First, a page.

‘Mumbai lost 71% of its wetlands in 44 yrs’
Among 22 Indian cities, Mumbai has lost the maximum number of wetlands – 71% – between 1970 and 2014, according to a national study by a non-profit group, Wetlands International South Asia (WISA). The wetland loss from 4.58 sqkm to 1.3 sqkm was a result of the increase in built-up area to 1074 sqkm from 149 sqkm, stated the study.
“Wetlands in Maharashtra, especially Mumbai, are threatened by high level of water pollution and solid waste dumping, combined with developmental threats. Sites are either not properly governed, management plans are missing or exact area demarcation has not been done, which is impacting the wetlands, thereby water security,” Ritesh Kumar, director, WISA, said.
Other major cities that witnessed wetland loss include Ahmedabad (57%), Bengaluru (56%), Hyderabad (55%), Delhi NCR (38%), and Pune (37%). The study analysed published land use and land cover data over 44 years and calculated the reduction using satellite images.
The ministry of environment, forest and climate change (MoEFCC) has identified the current threats to major wetlands in India. “Encroachments, poor water quality, and developmental pressures on urban wetlands are major threats,” said Manju Pandey, joint secretary, Ministry of Environment, Forest and Climate Change (MoEFCC). “We need corrective measures such as regular monitoring to ensure conservation goes hand-in-hand with development.”
The latest data from the state environment department, which was submitted before the Bombay high court (HC) in an affidavit on Wednesday, showed 57 wetland areas have been verified across Mumbai suburban (48) and city (9). Of these, the state environment department is yet to notify wetlands under the Wetland (Conservation and Management) Rules, 2017. This is a sharp drop from 475 wetlands identified in Mumbai under the National Wetland Atlas Maharashtra state, with 412 wetlands in Mumbai suburbs and 63 in south Mumbai. “The identification and notification of wetlands is taking time as different states are interpreting the rules differently. While manmade wetlands will not be notified under the Wetland (Conservation and Management) Rules, 2017, it doesn’t mean that these sites are not going to be recognised as wetlands or that they don’t need to be protected. It is just that they would be notified under different rules and not under the wetland rules. We are writing to these states clarifying these issues,” said Pandey.
In 2014, the Bombay high court (HC) banned reclamation and construction on wetlands after environment group Vanashakti filed a petition to protect them. In September 2017, the MoEFCC notified new Wetland (Conservation and Management) Rules 2017 replacing the 2010 version. The new rules disallow industrial development, garbage dumping or discharge of wastewater at wetland sites while derecongising wetlands in coastal regulation zones and salt pans.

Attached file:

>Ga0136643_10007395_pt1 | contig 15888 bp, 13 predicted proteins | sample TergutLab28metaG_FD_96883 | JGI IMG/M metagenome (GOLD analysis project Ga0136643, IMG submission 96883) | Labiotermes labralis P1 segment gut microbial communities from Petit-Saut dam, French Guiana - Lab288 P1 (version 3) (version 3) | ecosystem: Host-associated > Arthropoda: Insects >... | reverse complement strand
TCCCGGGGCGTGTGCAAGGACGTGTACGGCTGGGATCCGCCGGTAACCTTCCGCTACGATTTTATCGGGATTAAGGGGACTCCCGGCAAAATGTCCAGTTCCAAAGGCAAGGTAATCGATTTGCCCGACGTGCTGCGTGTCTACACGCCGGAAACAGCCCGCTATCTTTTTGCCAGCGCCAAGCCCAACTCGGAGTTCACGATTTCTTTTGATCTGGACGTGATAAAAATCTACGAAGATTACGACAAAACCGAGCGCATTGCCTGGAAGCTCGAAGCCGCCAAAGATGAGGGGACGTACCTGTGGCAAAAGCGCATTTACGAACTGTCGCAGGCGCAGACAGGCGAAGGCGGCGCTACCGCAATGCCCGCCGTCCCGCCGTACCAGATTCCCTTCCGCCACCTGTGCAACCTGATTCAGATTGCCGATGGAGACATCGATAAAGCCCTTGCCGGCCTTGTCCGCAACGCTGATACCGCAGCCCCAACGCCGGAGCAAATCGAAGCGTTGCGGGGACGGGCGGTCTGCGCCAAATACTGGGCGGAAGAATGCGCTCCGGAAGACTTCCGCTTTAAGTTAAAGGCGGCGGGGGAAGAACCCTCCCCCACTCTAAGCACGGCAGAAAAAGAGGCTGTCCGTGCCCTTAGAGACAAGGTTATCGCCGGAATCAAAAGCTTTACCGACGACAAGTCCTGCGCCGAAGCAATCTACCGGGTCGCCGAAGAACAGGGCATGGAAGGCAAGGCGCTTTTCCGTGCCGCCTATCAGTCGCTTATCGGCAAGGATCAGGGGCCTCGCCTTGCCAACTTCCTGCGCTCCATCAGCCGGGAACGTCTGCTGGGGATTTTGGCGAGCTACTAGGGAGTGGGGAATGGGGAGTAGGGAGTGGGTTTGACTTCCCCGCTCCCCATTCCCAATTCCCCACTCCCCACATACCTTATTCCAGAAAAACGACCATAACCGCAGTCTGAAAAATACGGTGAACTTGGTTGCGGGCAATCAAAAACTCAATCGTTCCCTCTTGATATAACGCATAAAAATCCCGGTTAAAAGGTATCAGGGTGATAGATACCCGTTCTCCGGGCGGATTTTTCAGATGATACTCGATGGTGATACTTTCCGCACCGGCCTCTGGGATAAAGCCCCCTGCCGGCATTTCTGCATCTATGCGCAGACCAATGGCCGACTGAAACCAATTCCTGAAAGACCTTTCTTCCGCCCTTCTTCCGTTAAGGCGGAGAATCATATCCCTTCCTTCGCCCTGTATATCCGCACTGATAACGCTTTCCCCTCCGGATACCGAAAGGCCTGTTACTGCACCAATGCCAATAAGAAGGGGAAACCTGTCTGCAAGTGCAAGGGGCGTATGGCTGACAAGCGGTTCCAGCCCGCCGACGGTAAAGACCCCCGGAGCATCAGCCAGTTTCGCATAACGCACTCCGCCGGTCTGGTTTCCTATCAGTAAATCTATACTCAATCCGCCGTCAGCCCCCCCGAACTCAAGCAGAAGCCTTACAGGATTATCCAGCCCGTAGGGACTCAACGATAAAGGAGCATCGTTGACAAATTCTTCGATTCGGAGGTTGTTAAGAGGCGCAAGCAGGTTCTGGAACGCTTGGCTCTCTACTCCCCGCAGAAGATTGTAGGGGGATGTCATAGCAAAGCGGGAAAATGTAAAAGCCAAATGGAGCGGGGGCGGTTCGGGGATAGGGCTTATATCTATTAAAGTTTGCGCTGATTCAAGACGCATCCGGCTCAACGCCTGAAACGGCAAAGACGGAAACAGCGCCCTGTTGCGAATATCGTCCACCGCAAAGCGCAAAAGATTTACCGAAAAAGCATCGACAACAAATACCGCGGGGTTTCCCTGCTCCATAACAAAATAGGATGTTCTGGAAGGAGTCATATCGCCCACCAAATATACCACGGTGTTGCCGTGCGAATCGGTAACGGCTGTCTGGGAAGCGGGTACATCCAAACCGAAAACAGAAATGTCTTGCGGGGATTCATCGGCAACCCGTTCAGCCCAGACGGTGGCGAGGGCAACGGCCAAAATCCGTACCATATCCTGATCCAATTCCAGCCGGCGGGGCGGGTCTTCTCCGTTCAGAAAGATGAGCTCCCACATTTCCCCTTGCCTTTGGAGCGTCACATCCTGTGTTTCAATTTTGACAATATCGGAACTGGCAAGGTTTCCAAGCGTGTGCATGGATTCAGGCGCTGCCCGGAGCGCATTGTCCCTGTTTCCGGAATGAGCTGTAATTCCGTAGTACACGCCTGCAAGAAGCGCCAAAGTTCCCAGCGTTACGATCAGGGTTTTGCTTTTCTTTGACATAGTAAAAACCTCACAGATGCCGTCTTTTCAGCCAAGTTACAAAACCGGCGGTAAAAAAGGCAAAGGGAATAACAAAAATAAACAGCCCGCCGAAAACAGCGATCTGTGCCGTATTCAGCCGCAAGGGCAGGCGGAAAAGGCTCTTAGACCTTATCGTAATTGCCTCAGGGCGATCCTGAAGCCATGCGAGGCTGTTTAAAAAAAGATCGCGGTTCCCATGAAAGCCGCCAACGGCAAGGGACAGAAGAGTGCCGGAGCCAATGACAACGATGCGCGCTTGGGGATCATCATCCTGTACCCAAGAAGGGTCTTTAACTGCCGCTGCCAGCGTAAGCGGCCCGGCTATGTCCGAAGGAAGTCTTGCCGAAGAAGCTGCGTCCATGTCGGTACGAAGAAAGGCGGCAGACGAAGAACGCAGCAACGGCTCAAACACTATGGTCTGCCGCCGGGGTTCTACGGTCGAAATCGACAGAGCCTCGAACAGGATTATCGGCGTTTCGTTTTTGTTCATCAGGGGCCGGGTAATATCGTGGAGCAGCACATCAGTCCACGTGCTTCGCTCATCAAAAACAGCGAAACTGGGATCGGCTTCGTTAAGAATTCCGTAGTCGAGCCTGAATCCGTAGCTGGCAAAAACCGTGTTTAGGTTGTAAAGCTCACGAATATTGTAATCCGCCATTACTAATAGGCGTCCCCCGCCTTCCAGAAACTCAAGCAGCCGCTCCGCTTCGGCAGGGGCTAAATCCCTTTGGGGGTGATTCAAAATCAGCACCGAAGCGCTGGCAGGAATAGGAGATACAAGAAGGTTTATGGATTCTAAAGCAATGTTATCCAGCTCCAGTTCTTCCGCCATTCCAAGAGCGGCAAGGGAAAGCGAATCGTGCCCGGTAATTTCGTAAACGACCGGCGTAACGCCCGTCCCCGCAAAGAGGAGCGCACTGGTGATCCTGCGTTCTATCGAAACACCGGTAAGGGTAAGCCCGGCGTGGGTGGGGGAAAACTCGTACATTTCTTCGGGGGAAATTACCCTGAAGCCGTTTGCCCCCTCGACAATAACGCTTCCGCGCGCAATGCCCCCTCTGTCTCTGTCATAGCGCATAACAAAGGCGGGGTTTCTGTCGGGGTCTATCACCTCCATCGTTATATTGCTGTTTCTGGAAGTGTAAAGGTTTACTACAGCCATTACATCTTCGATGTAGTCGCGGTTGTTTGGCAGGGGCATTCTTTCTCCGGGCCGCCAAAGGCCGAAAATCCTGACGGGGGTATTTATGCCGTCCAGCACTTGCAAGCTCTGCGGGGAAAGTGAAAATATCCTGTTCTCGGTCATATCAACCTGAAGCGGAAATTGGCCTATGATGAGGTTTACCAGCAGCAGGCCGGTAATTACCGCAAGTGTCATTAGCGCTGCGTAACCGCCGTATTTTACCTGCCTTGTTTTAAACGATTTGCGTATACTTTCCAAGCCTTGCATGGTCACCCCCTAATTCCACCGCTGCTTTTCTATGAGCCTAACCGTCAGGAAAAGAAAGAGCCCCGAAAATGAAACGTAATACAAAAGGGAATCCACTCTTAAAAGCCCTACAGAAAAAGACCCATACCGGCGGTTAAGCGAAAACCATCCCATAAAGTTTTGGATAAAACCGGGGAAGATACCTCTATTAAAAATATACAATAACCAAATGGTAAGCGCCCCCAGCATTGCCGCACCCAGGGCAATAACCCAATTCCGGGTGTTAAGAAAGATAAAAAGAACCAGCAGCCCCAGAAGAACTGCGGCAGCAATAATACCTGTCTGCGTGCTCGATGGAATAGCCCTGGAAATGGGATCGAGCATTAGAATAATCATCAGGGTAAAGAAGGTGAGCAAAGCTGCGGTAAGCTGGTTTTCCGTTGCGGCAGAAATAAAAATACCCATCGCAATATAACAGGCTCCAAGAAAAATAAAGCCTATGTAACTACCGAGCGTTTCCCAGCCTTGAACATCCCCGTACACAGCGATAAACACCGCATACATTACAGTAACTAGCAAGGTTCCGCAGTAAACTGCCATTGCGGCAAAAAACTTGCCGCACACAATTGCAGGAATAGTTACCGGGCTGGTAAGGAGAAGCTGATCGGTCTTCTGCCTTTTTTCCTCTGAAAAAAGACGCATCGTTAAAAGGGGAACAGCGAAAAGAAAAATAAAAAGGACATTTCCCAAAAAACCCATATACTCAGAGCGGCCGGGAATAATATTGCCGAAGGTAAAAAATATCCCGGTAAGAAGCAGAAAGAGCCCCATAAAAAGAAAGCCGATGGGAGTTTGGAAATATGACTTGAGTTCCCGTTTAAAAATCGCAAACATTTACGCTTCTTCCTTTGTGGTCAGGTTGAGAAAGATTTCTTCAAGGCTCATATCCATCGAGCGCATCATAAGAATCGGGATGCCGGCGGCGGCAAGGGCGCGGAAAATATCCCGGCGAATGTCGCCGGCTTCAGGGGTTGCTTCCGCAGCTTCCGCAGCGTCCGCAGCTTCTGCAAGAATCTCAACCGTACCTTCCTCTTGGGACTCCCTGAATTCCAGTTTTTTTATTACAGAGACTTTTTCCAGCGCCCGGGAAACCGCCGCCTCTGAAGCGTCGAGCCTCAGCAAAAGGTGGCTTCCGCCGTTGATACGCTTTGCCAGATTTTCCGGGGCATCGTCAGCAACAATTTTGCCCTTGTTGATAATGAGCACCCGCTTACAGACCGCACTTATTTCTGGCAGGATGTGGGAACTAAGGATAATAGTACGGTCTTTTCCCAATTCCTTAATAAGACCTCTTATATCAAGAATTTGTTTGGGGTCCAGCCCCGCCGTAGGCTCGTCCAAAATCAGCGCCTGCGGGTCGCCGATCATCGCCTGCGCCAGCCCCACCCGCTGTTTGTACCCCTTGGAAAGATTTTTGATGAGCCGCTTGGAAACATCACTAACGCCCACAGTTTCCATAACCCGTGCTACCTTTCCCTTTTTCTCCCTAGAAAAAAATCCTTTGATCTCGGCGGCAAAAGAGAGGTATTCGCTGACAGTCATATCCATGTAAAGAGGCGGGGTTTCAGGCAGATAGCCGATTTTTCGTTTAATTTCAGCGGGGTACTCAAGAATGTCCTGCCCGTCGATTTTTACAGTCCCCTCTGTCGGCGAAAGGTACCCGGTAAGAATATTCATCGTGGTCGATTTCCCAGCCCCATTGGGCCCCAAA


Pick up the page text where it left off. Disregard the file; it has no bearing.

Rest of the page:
“The rate of declining wetlands between 1970 and 2014 is accurate, but over the past seven years, the rate of decline has come down drastically with about 20% wetland loss recorded annually,” said Stalin D, director, NGO Vanashakti. “The MoEFCC deliberately created confusion by changing wetland rules to help the builder lobby open up these areas for construction.”
The state’s wetland protection committee said the HC orders had created more awareness among citizens. “A dedicated mangrove cell, district level committees, and proper tracking of each complaint filed by alert citizens have helped reduce the rate of wetland destruction in Mumbai,” said Neenu Somraj, member secretary of the committee.
On August 26, 2018, the MoEFCC had directed states to prepare a list of wetlands for priority restoration in the next five years and asked them to submit their respective integrated management plan. While 130 wetlands were identified by all states, the MoEFCC proposed the concept of ‘Wetland Health Card’ for each of those 130 wetlands. Two wetlands from Mumbai, Vihar and Powai Lakes, were rated A+ and D – the best and worst in Maharashtra. While Vihar is located within the boundaries of a sanctuary, Powai is surrounded by encroachments, fallen prey to illegal fishing and high water pollution.
“The first phase has been completed and management plans for restoration ready. Now, the second phase will begin, wherein, two wetlands from each district will be proposed by each state for priority restoration,” said Pandey.